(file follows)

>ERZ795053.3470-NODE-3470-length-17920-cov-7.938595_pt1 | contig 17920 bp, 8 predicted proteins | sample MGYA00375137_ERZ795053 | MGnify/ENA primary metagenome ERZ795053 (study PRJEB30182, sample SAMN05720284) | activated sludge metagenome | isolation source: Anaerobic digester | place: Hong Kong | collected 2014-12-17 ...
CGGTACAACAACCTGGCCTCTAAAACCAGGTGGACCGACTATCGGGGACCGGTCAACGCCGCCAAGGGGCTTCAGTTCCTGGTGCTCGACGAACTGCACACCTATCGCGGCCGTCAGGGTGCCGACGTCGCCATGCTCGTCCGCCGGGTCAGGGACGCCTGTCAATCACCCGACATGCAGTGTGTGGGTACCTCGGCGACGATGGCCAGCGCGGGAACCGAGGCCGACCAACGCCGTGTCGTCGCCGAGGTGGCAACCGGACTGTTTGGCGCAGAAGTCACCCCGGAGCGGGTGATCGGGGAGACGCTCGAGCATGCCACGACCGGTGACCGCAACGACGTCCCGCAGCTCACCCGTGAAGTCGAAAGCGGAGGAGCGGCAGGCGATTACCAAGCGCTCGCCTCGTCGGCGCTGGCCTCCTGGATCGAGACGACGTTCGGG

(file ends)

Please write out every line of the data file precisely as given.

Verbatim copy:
>ERZ795053.3470-NODE-3470-length-17920-cov-7.938595_pt1 | contig 17920 bp, 8 predicted proteins | sample MGYA00375137_ERZ795053 | MGnify/ENA primary metagenome ERZ795053 (study PRJEB30182, sample SAMN05720284) | activated sludge metagenome | isolation source: Anaerobic digester | place: Hong Kong | collected 2014-12-17 ...
CGGTACAACAACCTGGCCTCTAAAACCAGGTGGACCGACTATCGGGGACCGGTCAACGCCGCCAAGGGGCTTCAGTTCCTGGTGCTCGACGAACTGCACACCTATCGCGGCCGTCAGGGTGCCGACGTCGCCATGCTCGTCCGCCGGGTCAGGGACGCCTGTCAATCACCCGACATGCAGTGTGTGGGTACCTCGGCGACGATGGCCAGCGCGGGAACCGAGGCCGACCAACGCCGTGTCGTCGCCGAGGTGGCAACCGGACTGTTTGGCGCAGAAGTCACCCCGGAGCGGGTGATCGGGGAGACGCTCGAGCATGCCACGACCGGTGACCGCAACGACGTCCCGCAGCTCACCCGTGAAGTCGAAAGCGGAGGAGCGGCAGGCGATTACCAAGCGCTCGCCTCGTCGGCGCTGGCCTCCTGGATCGAGACGACGTTCGGG